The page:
WCS Starts off the New Year with Ice Cream and Introductions

This past week, WCS kicked off the start of a new academic year by hanging out with familiar faces and meeting some new ones. The ice cream social was a chance to catch up with friends we’ve missed over the summer and to network with faculty new to campus. WCS adviser Brandi Cossairt gave a great introduction to the role of our group at UW and the continuing need for organizations like ours in the academic community. If you didn’t have a chance to come, we still hope to see you at our next meeting, coming soon! (After all, we’ve still got some ice cream to finish.) Photos by Rae Eaton

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Ice cream social Tuesday 9/29!

To kick off the academic year and welcome new graduate students and faculty members to the department, WCS is hosting an ice cream social! This event will take place on Tuesday, September 29th in CHB 102. Ice cream (including non-dairy options) will be available with supplies for sundaes and floats starting at 3:00 pm, and we’ll share some introductions and remarks of welcome at 3:45. Hope to see you there!

We have a lot of other events coming up, including chemistry art outreach at the UW-Bothell Discover STEM Festival, a panel discussion for undergraduates who are applying to grad school, our third birthday party, officer elections for 2015-2016, and much more! To get all of the details, you can subscribe to our members or events mailing list or contact us at wcsuw@uw.edu.

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Featuring WCS members involved in STEM-OUT

Here’s a really great article describing the STEM-OUT program, featuring WCS members Joan, Addie, and Scott! STEM-OUT is a partnership between UW and TAF Academy, in which graduate students mentor high schoolers working on senior projects. The goal of the program is to broaden participation in STEM fields among underrepresented minorities. You can find more information about STEM-OUT and request information about applying to be a 2015-2016 mentor here.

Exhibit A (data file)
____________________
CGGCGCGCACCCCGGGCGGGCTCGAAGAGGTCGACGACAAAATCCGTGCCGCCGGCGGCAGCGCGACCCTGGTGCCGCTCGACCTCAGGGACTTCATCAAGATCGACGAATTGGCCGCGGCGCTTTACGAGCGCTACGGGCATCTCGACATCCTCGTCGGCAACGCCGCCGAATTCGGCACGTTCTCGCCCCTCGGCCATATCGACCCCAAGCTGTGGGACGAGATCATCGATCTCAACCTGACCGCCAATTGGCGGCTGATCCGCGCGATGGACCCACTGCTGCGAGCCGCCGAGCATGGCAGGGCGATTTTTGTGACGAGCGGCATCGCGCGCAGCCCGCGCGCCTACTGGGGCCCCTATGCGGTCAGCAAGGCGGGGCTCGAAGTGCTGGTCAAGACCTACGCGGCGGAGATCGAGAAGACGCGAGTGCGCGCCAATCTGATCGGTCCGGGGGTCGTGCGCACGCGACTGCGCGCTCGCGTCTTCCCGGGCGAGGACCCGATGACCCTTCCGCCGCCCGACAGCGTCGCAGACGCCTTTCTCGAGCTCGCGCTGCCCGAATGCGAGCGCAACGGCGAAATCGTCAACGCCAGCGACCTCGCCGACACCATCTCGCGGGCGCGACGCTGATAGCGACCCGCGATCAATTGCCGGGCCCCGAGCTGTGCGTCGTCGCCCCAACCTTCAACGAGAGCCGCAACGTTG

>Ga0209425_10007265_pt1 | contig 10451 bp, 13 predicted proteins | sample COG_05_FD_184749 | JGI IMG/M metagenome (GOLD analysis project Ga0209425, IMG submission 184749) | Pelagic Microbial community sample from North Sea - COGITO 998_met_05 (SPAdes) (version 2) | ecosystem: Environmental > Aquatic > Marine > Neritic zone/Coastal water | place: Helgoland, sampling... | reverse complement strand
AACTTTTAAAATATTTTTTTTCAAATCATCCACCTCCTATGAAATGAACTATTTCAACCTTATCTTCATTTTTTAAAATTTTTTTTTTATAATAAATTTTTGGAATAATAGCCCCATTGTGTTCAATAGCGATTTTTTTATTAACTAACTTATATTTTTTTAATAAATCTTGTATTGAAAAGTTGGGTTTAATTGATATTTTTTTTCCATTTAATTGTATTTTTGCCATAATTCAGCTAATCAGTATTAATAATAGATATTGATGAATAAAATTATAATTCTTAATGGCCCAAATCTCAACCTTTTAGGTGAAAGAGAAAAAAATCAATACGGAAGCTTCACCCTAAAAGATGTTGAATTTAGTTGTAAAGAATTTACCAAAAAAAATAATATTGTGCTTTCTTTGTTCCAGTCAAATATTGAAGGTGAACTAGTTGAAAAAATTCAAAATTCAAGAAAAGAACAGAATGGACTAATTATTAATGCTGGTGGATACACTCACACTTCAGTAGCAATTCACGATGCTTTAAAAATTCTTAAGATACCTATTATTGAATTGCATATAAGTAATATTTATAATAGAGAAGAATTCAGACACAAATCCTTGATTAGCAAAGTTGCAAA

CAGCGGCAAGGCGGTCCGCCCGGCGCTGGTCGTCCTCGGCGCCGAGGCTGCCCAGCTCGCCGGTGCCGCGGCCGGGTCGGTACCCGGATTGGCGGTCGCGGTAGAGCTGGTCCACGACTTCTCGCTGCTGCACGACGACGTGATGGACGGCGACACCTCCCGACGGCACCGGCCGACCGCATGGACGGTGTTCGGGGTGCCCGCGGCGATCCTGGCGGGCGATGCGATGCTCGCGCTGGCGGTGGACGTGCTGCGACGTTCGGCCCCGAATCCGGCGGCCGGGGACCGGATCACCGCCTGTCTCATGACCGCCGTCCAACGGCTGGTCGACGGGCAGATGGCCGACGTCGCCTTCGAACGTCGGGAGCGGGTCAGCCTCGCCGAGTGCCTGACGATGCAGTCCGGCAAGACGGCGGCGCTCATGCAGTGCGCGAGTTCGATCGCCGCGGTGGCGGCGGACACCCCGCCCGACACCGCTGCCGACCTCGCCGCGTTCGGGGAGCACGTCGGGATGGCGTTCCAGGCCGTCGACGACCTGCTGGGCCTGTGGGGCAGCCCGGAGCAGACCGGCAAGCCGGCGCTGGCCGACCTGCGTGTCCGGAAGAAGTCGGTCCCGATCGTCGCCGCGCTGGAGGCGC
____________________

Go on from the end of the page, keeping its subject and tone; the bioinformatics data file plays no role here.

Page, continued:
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Summer book club 2015

The WCS-UW summer book club will take place on Fridays at noon in CHB 339, starting this Friday, July 10th. We’ll be reading Delusions of Gender: How Our Minds, Society, and Neurosexism Create Difference by Cordelia Fine, which should spark some interesting discussions of both the science of gender and the role of gender in science! Here’s the summary/promotional blurb, via Amazon:

It’s the twenty-first century, and although we tried to rear unisex children―boys who play with dolls and girls who like trucks―we failed. Even though the glass ceiling is cracked, most women stay comfortably beneath it. And everywhere we hear about vitally important “hardwired” differences between male and female brains. The neuroscience that we read about in magazines, newspaper articles, books, and sometimes even scientific journals increasingly tells a tale of two brains, and the result is more often than not a validation of the status quo. Women, it seems, are just too intuitive for math; men too focused for housework.

Drawing on the latest research in neuroscience and psychology, Cordelia Fine debunks the myth of hardwired differences between men’s and women’s brains, unraveling the evidence behind such claims as men’s brains aren’t wired for empathy and women’s brains aren’t made to fix cars. She then goes one step further, offering a very different explanation of the dissimilarities between men’s and women’s behavior. Instead of a “male brain” and a “female brain,” Fine gives us a glimpse of plastic, mutable minds that are continuously influenced by cultural assumptions about gender.

Passionately argued and unfailingly astute, Delusions of Gender provides us with a much-needed corrective to the belief that men’s and women’s brains are intrinsically different―a belief that, as Fine shows with insight and humor, all too often works to the detriment of ourselves and our society.

If you’re interested in reading and discussing this book throughout the summer, please email Heidi (hdnelson at uw.edu) or add your name to the book club contact list here. Everyone is welcome!

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Photos from the Shoreline STEM Festival

Photos from the Shoreline STEM Festival on May 9th, where we taught students and their families about nanotechnology by making rainbow thin-film bookmarks. All photos by Jeffrey Buenaflor.